<br />
    Do I need this?<br />
    Nope! but you can do 4 motors with this in 1 direction each!, so thats pretty cool. All YOU need is one Mosfet. Tie one terminal to gnd and the other to the FET, and just switch that. <br />
    <br />
    Are we protected against back EMF?<br />
    Nope... if you are using something like LiPo/LiIon battery I would definitely be worried about this. If you are using a sealed lead acid or alkaline, don't worry about it unless you have super inductive loads, all you will do is recharge the battery. You will have to use your own judgement for NiCAD, NiMH etc.

  • Bit of a late reply, but yes, the H bridge will switch anything down to 4.5 V (and up to 15V) as a motor supply. You can likely go quite a bit lower, but you may not get reliable switching. For instance, if you were to use a 3V supply you may get a slow rise time. <br />
    <br />
    Just be sure you use the 6V for the VM only and not the VCC or signal levels.

  • Does anyone have any experience with feedback of this motor? What is the backlash like in the output shaft (how many deg can you wiggle the shaft w/o turning the motor)? Is there space enough to get a hall effect (sparkfun variety in there for gear tooth counting?)

  • The passcode is 1234, red (slowly blinking) means that the module is ready to receive. I don't have access to OSX, but in Linux you have to use rfcomm to setup a Pico-net, and then you get a device on /dev/rfcomm0 that you can do what you want with. I suspect things are not that complicated in OSX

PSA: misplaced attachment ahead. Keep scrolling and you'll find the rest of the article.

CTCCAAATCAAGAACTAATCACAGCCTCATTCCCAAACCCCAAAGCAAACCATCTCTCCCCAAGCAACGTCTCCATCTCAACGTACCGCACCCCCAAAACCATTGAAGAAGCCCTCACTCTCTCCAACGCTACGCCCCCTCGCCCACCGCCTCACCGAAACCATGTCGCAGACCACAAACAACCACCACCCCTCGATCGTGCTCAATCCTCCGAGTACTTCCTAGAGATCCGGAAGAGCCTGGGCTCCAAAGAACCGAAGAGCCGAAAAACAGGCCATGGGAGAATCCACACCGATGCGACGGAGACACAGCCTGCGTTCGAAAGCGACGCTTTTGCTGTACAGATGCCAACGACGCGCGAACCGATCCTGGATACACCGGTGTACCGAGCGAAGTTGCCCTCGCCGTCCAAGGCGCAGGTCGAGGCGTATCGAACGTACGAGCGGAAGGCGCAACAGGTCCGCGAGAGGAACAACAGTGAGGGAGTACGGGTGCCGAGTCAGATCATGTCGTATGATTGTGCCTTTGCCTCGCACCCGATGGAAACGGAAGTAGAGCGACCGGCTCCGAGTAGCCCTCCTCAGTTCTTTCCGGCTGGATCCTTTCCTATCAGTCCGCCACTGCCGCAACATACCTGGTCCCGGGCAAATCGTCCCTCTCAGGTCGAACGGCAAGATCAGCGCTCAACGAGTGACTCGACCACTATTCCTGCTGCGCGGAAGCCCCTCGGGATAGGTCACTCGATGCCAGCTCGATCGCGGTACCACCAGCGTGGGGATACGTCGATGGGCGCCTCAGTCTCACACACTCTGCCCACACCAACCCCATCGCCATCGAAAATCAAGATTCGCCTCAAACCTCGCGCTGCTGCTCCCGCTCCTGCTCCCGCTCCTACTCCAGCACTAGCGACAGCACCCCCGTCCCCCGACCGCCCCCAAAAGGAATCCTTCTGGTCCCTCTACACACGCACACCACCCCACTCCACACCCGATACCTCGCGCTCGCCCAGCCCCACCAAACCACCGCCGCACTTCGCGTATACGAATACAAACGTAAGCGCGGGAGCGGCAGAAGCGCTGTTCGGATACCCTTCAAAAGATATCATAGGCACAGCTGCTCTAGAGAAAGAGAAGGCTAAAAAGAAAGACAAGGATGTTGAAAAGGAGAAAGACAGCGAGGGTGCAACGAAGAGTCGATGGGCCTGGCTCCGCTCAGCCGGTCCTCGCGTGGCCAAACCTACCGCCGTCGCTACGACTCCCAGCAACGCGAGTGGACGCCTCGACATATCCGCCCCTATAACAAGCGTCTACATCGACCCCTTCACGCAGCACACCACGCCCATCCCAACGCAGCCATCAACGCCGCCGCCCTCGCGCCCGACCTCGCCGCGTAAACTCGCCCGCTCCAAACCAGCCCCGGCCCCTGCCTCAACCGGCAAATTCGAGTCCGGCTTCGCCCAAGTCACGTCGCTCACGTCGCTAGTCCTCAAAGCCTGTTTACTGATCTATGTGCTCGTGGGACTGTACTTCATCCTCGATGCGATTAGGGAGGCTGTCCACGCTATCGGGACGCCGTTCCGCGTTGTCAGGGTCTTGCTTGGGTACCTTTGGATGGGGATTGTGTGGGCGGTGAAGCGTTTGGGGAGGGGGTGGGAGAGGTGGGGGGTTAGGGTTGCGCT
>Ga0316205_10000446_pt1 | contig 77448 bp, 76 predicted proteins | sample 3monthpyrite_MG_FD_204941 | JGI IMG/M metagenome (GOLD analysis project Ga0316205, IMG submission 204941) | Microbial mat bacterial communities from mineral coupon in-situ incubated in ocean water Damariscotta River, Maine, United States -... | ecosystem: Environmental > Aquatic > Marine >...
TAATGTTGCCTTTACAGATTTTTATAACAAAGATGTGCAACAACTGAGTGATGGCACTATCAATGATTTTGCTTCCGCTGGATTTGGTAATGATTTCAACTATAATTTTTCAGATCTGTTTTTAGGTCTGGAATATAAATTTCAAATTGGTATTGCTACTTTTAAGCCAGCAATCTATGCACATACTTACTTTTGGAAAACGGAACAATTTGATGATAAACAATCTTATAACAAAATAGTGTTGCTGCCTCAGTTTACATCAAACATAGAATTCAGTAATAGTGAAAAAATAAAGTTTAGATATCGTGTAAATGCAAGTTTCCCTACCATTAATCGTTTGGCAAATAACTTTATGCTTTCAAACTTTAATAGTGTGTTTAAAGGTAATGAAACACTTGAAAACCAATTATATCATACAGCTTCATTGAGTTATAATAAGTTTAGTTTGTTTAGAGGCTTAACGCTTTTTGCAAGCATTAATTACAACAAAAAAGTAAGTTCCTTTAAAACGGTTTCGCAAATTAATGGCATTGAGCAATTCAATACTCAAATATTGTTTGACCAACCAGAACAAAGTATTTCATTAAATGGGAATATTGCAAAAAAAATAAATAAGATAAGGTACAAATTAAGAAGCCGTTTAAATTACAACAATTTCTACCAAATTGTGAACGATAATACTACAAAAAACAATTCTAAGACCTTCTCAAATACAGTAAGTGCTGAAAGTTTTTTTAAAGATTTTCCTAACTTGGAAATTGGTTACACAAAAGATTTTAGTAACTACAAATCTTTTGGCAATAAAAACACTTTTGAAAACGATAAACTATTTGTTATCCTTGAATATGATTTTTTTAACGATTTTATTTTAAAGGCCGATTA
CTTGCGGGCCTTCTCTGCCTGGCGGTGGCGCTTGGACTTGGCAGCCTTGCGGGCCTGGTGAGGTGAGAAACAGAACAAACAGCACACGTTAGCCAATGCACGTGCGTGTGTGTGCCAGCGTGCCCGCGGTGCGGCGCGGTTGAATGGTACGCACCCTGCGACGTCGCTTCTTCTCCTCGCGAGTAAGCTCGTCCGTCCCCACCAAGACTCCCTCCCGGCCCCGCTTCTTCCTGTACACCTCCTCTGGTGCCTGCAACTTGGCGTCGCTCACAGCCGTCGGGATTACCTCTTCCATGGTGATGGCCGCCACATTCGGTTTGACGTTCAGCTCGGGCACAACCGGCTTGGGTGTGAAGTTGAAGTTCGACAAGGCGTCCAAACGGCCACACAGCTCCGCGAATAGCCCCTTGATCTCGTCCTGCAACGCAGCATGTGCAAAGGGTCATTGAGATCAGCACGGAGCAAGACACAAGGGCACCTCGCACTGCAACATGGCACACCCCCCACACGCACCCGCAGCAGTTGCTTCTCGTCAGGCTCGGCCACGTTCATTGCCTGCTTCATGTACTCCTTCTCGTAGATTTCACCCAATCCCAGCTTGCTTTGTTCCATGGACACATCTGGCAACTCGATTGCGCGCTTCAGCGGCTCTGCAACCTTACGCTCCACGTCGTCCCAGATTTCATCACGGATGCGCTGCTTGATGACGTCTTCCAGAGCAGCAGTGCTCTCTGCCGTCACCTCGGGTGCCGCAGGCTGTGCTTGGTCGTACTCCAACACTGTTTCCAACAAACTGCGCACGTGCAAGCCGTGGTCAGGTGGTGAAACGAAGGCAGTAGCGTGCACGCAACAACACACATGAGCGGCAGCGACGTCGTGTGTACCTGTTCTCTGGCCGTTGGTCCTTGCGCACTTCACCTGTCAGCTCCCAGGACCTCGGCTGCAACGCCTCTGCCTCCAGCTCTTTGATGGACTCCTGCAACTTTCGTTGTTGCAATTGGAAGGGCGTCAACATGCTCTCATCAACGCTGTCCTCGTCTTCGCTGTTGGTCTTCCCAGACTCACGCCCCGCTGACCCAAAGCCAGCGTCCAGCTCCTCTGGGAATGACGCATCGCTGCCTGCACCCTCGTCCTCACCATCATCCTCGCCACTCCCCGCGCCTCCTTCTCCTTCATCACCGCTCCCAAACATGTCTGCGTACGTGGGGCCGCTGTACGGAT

• Hey I wanted to post a few RTFM issues with these modules since you literally have to read all the documentation to get these modules to work.
    The key is is '1234'
    For 2-wire serial (TX-RX-GND) you must connect CTS and RTS (shorting the pins)
    The module defaults to 9600 baud, 8N1 and H/W flow control. (I tried it at 115200 and had trouble (but I was still hacking then, so maybe that works too)
    For Arduino users
    You CANNOT program the Arduino through this interface
    If you are having connectivity problems try this:
    Unplug USB and power externally.
    Transmit and receive from Hyperterminal or some other terminal. The Arduino serial port terminal sometimes drops the bluetooth port.
    I found that the intel integrated bluetooth in my laptop kept resetting the connection, but a belkin dongle worked just fine.
    Also worth noting: Breadboards seem to act like Faraday cages and completely shield the signal in one direction, so be careful monitor your signal strength!
    Also consider swearing at it... that seems to help too;)
    Hope this helps!

  • This could really use a "not" gate on one of each of the "InA" and "inB" lines. Like a Not-AIn1 and Not-Bin1, so that people not interested in the braking function can use the controller by running one logic line to both In1 and In2. I suspect that there are a lot of people with low-pin count uC's who would appreciate not having to use 2 more GPIO's and not having to add extra logic.
    Otherwise, this is one of the best "hobby motor controllers" I've found at this price. (in case anyone is interested) It gets kinda hot running Tamiya gearboxes, but it works!

No public wish lists :(